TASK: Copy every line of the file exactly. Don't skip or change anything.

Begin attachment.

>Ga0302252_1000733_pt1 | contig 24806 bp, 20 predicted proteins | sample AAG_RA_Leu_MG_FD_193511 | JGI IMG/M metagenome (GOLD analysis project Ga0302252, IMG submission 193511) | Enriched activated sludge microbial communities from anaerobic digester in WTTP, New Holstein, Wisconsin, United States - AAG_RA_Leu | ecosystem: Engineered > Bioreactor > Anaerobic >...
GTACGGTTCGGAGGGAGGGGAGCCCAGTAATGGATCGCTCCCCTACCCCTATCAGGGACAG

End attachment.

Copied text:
>Ga0302252_1000733_pt1 | contig 24806 bp, 20 predicted proteins | sample AAG_RA_Leu_MG_FD_193511 | JGI IMG/M metagenome (GOLD analysis project Ga0302252, IMG submission 193511) | Enriched activated sludge microbial communities from anaerobic digester in WTTP, New Holstein, Wisconsin, United States - AAG_RA_Leu | ecosystem: Engineered > Bioreactor > Anaerobic >...
GTACGGTTCGGAGGGAGGGGAGCCCAGTAATGGATCGCTCCCCTACCCCTATCAGGGACAG